In response to my last post suggesting that the Miers nomination saga might have taken another strange turn with the revelation of her 1989 support for the Human Life Amendment, I was put in my place by a number of friends and correspondents who reminded me how remarkably uncontroversial support for the HLA used to be in conservative circles; so uncontroversial, indeed, that it didn’t seem odd for a city council candidate to embrace it to get a local endorsement.And in fact, yesterday’s revelation didn’t seem to much impress Miers’ conservative opponents; they’re not even talking about it. Indeed, the only discussion of the material released by the Senate about Miers yesterday on sites like The Corner and Red State involves derisive comments about her answer to the Judiciary Committee question about “judicial activism.” (BTW, the constant use of passive verb constructions indicates that Miers herself, or someone immersed in her Collected Works, filled the thing out).What many conservatives have been talking about, from the very beginning, is a point that Jonathan Chait riffs on brilliantly today at the New Republic site: how little political capital the White House seemed willing to spend on a crucial Supreme Court nomination.There’s an almost universal conviction among conservative Miers-o-phobes that Bush could have rammed a qualified and unambiguously Scalia/Thomas-type jurist through the Senate (probably anybody to the left of Janice Rogers Brown) if he had really wanted to. Sure, it might have required some serious arm-twisting, and maybe a resort to the Nuclear Option, but the deal about Supreme Court nominations is that it requires just 50 of 55 Republican votes to put somebody on the Court for a lifetime. And Bush wouldn’t do it. He came to the eve of the long-awaited Armaggedon, and flinched.As Chait points out, what galls cultural conservatives most about this decision is that it was diametrically opposed to the White House M.O. on economic issues:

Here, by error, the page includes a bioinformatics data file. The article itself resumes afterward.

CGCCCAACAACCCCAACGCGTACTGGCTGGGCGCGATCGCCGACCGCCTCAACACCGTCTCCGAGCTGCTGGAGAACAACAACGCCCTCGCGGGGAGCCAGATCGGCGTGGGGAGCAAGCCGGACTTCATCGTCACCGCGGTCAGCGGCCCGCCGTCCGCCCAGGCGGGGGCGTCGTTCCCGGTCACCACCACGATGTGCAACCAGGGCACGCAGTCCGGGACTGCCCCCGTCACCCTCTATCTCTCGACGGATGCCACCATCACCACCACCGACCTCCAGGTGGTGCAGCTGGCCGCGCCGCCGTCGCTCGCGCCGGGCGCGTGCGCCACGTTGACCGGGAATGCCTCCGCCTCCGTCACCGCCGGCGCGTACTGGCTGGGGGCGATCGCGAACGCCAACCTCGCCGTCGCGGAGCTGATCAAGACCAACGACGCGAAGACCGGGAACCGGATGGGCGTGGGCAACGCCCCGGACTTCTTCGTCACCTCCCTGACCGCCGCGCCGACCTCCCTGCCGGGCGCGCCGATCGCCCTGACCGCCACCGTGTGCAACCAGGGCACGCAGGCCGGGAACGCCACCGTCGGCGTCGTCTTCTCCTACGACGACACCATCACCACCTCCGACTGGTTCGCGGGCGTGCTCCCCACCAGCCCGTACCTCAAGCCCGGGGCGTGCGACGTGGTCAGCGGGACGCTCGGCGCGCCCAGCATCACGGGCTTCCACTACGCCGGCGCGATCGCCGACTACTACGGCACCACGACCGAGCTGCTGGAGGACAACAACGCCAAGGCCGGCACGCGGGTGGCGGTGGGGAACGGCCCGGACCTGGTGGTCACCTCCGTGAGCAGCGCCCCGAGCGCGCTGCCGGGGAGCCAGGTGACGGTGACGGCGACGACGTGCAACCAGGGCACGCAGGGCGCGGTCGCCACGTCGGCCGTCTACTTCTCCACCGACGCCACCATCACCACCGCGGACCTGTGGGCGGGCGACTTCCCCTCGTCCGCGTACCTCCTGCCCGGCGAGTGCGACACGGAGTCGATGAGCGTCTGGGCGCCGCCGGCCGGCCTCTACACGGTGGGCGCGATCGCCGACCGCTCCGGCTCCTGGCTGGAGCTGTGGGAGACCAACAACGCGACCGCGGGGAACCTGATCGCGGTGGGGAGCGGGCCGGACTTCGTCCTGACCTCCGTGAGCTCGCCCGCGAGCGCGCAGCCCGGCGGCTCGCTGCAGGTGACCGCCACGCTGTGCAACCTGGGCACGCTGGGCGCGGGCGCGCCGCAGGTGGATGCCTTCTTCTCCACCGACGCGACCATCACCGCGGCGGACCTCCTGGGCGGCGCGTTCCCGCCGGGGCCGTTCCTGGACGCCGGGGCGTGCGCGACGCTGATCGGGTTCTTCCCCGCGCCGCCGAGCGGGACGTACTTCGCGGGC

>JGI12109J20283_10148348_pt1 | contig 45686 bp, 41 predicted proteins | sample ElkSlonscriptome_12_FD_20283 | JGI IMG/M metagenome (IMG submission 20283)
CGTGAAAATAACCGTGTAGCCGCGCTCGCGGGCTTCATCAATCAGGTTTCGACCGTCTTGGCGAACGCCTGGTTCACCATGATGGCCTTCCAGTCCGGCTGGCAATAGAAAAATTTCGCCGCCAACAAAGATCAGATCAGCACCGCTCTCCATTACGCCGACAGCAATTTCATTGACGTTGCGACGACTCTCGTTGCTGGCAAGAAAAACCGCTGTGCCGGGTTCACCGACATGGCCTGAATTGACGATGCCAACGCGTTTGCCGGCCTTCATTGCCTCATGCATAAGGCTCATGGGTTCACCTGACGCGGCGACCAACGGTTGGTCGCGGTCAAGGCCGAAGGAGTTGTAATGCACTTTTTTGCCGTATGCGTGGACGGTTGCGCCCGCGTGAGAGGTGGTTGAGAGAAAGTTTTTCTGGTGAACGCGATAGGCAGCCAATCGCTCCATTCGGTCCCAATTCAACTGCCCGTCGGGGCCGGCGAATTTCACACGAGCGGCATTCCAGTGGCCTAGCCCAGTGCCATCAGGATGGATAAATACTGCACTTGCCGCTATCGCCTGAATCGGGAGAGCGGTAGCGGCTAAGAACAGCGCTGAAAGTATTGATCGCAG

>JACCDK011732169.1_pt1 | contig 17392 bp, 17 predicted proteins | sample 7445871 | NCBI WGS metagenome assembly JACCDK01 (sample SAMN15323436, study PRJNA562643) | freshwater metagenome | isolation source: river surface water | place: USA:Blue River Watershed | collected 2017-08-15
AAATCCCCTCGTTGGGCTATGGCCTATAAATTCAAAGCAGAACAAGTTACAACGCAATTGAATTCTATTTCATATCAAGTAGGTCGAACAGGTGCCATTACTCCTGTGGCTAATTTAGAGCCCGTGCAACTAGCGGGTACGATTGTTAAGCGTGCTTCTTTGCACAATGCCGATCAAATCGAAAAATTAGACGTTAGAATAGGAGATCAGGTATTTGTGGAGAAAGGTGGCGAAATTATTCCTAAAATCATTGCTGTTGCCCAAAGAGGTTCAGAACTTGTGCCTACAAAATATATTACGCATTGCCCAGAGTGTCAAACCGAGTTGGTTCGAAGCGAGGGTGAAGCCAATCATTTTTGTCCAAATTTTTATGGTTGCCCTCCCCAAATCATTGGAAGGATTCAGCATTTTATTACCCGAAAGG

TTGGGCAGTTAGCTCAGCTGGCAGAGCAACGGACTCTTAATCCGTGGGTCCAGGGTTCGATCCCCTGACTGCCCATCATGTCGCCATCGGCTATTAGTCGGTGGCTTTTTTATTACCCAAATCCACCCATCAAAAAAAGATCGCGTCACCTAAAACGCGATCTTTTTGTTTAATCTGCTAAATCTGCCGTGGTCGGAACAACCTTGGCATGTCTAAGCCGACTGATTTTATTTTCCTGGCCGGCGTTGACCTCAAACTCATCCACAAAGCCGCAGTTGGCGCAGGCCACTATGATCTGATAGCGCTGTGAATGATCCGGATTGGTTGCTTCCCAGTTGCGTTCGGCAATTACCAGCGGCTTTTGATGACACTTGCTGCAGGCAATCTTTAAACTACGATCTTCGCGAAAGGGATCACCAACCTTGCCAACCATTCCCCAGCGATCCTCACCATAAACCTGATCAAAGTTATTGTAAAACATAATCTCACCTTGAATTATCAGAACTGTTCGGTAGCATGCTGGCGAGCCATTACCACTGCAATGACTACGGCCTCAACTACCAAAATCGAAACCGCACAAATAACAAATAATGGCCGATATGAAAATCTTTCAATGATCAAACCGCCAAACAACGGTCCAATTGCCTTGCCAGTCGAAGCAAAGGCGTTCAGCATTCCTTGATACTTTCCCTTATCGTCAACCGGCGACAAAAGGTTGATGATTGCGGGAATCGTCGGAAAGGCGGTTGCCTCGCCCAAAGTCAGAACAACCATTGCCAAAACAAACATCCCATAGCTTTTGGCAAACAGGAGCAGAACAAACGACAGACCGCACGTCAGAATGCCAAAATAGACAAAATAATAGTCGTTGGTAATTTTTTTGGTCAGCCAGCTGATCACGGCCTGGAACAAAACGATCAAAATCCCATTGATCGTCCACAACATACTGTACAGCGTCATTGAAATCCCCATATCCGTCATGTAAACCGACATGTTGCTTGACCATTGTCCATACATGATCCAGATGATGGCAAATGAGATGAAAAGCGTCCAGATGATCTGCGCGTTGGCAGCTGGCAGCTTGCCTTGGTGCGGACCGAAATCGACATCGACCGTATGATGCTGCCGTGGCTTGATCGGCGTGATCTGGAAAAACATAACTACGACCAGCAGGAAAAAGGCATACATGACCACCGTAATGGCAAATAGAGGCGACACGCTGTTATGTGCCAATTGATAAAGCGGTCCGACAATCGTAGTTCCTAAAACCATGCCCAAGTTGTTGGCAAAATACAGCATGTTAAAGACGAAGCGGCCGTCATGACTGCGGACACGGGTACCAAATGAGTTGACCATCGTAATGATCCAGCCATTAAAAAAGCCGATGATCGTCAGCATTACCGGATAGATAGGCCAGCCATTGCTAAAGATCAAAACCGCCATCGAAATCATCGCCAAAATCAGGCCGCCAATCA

When it comes to tax cuts, regulation, or other controversial budget changes, Bush’s Republicans usually muscle their legislation through both Houses of Congress without any votes to spare. (Last week’s House vote to ease oil refinement restrictions-during which the GOP leadership extended a five-minute vote to 45 minutes while they twisted enough arms to prevail 212 to 210–is a typical display). The goal is always to win as many benefits as possible for the party’s business and donor base.
Actually, as Mark Schmitt likes to point out, the GOP often seems determined to win votes without any significant Democratic support, in part because they don’t want to compromise, but also because they deeply believe that maximum partisan polarization is in their party’s long-term interest.So why, ask cultural conservatives, isn’t that the case with their own most important priority? And all the rationalizations the White House has been providing for the Miers choice–Bush’s loyalty to his friend, her “stealth credentials” as an evangelical Christian, Karl Rove’s distractions, Andy Card’s sponsorship, Bush’s low poll numbers, etc., etc.–add insult to injury. On something this big, how was it possible for Bush to stray so far from the obvious course of giving the Right what it wanted and what he had the power to give? That’s a hard question to answer without quickly concluding that Bush just didn’t care enough to get it Right.